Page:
The Thursday Takeaway
The Nationals are sitting pretty atop the NL East, and unless they suffer a major collapse and one of their divisional rivals goes on a (highly unlikely) hot streak, there’s a good chance that they're going to cruise to the playoffs. With that said, they’re similar to a boss from any one of The Legend of Zelda video games in that they have an obvious weakness that can be exploited by fearless opposition, and that was the case on Thursday afternoon against the Cubs.
Thursday’s game was a back and forth affair, and it seemed like the seventh inning would be the breakthrough moment for the Nationals. Dinosaur enthusiast Carl Edwards Jr. came on for relief duty—this was after Jon Lester basically put the clamps on Washington over six innings—and was greeted by Daniel Murphy taking a walk to first base and Anthony Rendon taking a tour around all of the bases after he gave the rest of the Cubs’ bullpen a souvenir to go back home with.
Brian Goodwin added an RBI single later in the inning to make it 4-2 Washington, and with the way the past two games had gone you had to like the Nats’ chances of finishing with a victory. Unfortunately, Washington’s notorious bullpen made an appearance that reminded us why they’re currently labeled as “notorious.” Matt Grace, Oliver Perez, and Joe Blanton all pitched without incident, but the same couldn’t be said for Blake Treinen.
Despite hitting Jeimer Candelario with one out, it seemed like he would be able to escape the inning unscathed after a fielder’s choice eventually wiped out Candelario. This ended up being the moment when things went off the rails a bit for Treinen, as the next three Cubs batters all reached safely. Consecutive singles from Javier Baez and Tommy La Stella culminated with Jon Jay hitting a double. Just like that, the Cubs had turned a two-run deficit into a one-run lead and Nats fans had a familiar feeling of dread and annoyance after losing another late-inning lead.
Chicago’s bullpen did its job in the ninth inning and the Cubs ended up leaving D.C. with a split of the four-game series. Meanwhile, the Nationals had to endure yet another reminder of their biggest weakness and will have to make do without dynamic shortstop Trea Turner for a significant period of time. The road to the playoffs may be a simple one for Washington, but it’ll be fraught with potholes and mechanical errors if this keeps up.
— Bob Nightengale (@BNightengale) June 30, 2017
Carlos Correa, Jonathan Villar, and Joey Votto apparently had voracious appetites on Thursday, because they weren’t satisfied with a single serving of dingers. All three of them decided to go back to the buffet line for a second plate as they had two home runs each.
Villar’s pair of homers helped propel the Brewers to an easy victory over the Reds. With the way Villar has been hitting this year, this was a bit of a shock. It was just one of those days for Homer Bailey and the rest of Cincinnati’s pitching staff.
Meanwhile, Votto probably had one of the saddest two-homer nights that you’ll see. Yeah, he had two dingers but look at what the score was when he hit them! Poor, poor Joey Votto.
While Villar’s two-homer day may have come as a bit of a shock, I’d say that a hitter who was going into Thursday’s games with a slash line of .305/.384/.514 and a .306 TAv would eventually have a two-homer day at some point in the season. Yesterday was the day for Correa.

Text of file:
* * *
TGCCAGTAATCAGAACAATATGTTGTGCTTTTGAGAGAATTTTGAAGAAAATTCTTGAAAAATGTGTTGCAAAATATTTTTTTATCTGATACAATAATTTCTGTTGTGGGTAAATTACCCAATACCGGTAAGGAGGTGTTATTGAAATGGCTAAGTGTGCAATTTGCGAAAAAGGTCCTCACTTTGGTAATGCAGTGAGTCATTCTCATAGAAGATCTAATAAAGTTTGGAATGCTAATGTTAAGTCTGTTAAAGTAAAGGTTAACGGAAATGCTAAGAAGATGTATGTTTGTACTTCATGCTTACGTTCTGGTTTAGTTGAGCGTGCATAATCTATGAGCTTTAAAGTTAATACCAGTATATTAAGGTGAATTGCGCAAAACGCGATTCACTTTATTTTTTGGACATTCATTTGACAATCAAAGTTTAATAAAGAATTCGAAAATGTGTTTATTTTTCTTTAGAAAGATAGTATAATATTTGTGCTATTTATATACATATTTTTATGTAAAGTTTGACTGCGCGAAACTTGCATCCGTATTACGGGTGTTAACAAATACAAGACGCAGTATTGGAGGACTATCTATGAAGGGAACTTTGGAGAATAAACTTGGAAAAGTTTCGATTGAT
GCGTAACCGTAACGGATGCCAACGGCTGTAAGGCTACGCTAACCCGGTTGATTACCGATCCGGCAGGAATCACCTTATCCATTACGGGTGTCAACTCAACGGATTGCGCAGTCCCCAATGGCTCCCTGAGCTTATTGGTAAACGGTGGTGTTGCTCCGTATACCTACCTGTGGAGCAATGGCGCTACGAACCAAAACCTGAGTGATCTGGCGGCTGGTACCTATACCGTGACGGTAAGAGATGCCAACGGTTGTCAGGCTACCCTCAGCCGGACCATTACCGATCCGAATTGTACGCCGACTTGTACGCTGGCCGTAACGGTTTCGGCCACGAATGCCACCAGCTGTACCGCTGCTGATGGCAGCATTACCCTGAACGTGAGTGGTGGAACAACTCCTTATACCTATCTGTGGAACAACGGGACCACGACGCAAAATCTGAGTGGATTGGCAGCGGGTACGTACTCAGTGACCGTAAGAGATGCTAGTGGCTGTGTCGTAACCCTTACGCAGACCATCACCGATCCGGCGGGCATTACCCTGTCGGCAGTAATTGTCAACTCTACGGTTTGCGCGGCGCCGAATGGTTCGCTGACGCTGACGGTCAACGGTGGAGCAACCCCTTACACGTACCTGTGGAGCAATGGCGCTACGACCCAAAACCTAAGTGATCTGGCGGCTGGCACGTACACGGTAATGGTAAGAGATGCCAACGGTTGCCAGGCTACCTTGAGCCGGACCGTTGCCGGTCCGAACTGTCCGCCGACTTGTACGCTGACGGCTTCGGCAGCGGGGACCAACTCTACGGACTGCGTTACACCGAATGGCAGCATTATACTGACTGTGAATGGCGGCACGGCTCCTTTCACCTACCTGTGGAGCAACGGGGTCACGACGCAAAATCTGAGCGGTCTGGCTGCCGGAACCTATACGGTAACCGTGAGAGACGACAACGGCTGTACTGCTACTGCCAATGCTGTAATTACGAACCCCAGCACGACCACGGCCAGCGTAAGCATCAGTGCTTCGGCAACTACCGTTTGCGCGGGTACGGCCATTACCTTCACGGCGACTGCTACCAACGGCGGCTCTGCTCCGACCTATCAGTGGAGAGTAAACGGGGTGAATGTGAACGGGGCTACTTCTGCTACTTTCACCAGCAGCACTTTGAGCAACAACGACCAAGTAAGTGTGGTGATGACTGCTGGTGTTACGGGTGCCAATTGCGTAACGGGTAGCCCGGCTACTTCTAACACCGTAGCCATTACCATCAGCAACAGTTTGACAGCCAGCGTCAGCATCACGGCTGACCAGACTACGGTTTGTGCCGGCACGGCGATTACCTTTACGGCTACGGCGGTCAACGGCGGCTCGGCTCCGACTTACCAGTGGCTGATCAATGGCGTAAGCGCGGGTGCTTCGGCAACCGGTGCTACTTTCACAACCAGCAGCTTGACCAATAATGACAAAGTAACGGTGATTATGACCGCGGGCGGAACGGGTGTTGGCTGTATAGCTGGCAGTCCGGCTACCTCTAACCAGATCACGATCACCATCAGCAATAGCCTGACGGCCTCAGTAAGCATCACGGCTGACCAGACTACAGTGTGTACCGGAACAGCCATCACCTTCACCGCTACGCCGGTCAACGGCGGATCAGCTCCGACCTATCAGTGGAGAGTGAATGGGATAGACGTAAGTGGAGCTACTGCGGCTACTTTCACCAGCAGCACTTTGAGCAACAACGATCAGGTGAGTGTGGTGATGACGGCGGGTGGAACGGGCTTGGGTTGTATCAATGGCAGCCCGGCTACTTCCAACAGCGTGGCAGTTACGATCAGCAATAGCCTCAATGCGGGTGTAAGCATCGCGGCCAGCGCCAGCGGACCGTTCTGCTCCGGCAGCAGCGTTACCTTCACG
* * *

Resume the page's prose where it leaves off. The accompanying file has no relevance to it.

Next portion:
Houston was also the site of some exquisite defense, as both the Astros and A’s were out there committing robberies on each other. Matt Joyce set the tone in the first inning with this piece of baseball theft.
Jake Marisnick repaid the A’s in kind once the third inning rolled around by making a catch against the wall in left center.
We only needed to wait another frame before another robbery occurred, and the culprit this time was Adam Rorales.
Finally, Jose Altuve capped off the day of theft by making a difficult basket catch in shallow center field, and so ends the defensive showcase in Houston.
Don’t look now, but Corey Kluber appears to be hitting his stride in a big way. He went into Thursday’s start with a 3.24 ERA, 2.35 DRA, 2.63 FIP, and 77 cFIP. Excluding the ERA, all of those numbers are pretty close to what he posted during his Cy Young-winning season in 2014, and they received a nice boost after the start he had against the Rangers. He finished the day with just three hits and one run allowed over eight innings, which included a whopping 12 strikeouts as well.
Thursday saw Father Time possibly claim a victory over Bartolo Colon, but while he may have had his icy claws on the 44-year-old pitcher, the 43-year-old Ichiro Suzuki claimed a tiny victory with this exquisite catch in foul territory. Again, it’s a tiny victory (he went into this game with a TAv of .196, after all), but it’s a victory nonetheless.
Defensive Play of the Day
Kevin Pillar is good at defense. That’s not breaking news or anything, but it’s still stunning whenever he adds another lovely highlight to his resume. That’s exactly what he did on Thursday night when he slammed into the wall to rob Ruben Tejada of a big hit.
What to Watch on Friday
The Astros finished their game with the A’s at around 4:19 pm local time. Nearly seven hours later in Chicago, the Yankees began their game against the White Sox. The White Sox don’t have to worry about a road trip to face the AL’s best team on very little rest, but the Yankees sure do. After dealing with this episode of Baseball After Dark, the Yankees will travel down to Texas to play the Astros.
Part of Houston’s welcoming party for the travel-weary Yankees will be Lance McCullers, who has given up only two runs and two walks over the last 12 innings, and also threw seven shutout innings against New York back in May. Let’s just say that it’ll be very impressive if New York manages to come out of this game with a victory today.